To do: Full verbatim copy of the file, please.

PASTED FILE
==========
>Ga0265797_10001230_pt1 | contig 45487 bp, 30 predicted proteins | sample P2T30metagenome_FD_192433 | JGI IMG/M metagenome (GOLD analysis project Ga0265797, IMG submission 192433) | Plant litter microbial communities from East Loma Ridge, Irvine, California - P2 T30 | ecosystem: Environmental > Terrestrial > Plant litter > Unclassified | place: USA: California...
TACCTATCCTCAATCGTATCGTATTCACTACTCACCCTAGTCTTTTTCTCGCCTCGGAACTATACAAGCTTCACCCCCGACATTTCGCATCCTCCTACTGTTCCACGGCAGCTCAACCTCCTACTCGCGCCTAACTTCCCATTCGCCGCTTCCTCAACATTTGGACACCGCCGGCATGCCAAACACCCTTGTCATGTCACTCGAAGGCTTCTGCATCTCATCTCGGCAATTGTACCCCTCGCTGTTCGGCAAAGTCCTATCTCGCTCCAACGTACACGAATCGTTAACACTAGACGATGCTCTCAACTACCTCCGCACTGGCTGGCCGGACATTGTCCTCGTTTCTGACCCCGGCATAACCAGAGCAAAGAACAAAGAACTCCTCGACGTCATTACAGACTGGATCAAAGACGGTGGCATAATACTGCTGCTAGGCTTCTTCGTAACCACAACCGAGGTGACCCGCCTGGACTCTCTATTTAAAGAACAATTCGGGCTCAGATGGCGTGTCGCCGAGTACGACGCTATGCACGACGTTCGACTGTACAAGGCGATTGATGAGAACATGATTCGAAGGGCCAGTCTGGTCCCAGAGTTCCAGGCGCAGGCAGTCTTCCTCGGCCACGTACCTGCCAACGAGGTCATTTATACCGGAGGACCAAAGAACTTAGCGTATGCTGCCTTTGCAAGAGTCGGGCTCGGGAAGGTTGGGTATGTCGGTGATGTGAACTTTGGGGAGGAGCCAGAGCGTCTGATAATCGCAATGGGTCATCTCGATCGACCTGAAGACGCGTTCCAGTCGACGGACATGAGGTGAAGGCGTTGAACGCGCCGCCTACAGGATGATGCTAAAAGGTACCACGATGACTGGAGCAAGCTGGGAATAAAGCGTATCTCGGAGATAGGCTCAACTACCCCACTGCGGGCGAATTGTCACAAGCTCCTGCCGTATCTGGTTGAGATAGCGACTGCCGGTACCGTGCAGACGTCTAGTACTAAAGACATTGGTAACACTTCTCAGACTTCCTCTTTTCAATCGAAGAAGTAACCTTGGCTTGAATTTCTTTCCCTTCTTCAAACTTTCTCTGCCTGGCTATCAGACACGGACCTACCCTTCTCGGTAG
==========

>Ga0265797_10001230_pt1 | contig 45487 bp, 30 predicted proteins | sample P2T30metagenome_FD_192433 | JGI IMG/M metagenome (GOLD analysis project Ga0265797, IMG submission 192433) | Plant litter microbial communities from East Loma Ridge, Irvine, California - P2 T30 | ecosystem: Environmental > Terrestrial > Plant litter > Unclassified | place: USA: California...
TACCTATCCTCAATCGTATCGTATTCACTACTCACCCTAGTCTTTTTCTCGCCTCGGAACTATACAAGCTTCACCCCCGACATTTCGCATCCTCCTACTGTTCCACGGCAGCTCAACCTCCTACTCGCGCCTAACTTCCCATTCGCCGCTTCCTCAACATTTGGACACCGCCGGCATGCCAAACACCCTTGTCATGTCACTCGAAGGCTTCTGCATCTCATCTCGGCAATTGTACCCCTCGCTGTTCGGCAAAGTCCTATCTCGCTCCAACGTACACGAATCGTTAACACTAGACGATGCTCTCAACTACCTCCGCACTGGCTGGCCGGACATTGTCCTCGTTTCTGACCCCGGCATAACCAGAGCAAAGAACAAAGAACTCCTCGACGTCATTACAGACTGGATCAAAGACGGTGGCATAATACTGCTGCTAGGCTTCTTCGTAACCACAACCGAGGTGACCCGCCTGGACTCTCTATTTAAAGAACAATTCGGGCTCAGATGGCGTGTCGCCGAGTACGACGCTATGCACGACGTTCGACTGTACAAGGCGATTGATGAGAACATGATTCGAAGGGCCAGTCTGGTCCCAGAGTTCCAGGCGCAGGCAGTCTTCCTCGGCCACGTACCTGCCAACGAGGTCATTTATACCGGAGGACCAAAGAACTTAGCGTATGCTGCCTTTGCAAGAGTCGGGCTCGGGAAGGTTGGGTATGTCGGTGATGTGAACTTTGGGGAGGAGCCAGAGCGTCTGATAATCGCAATGGGTCATCTCGATCGACCTGAAGACGCGTTCCAGTCGACGGACATGAGGTGAAGGCGTTGAACGCGCCGCCTACAGGATGATGCTAAAAGGTACCACGATGACTGGAGCAAGCTGGGAATAAAGCGTATCTCGGAGATAGGCTCAACTACCCCACTGCGGGCGAATTGTCACAAGCTCCTGCCGTATCTGGTTGAGATAGCGACTGCCGGTACCGTGCAGACGTCTAGTACTAAAGACATTGGTAACACTTCTCAGACTTCCTCTTTTCAATCGAAGAAGTAACCTTGGCTTGAATTTCTTTCCCTTCTTCAAACTTTCTCTGCCTGGCTATCAGACACGGACCTACCCTTCTCGGTAG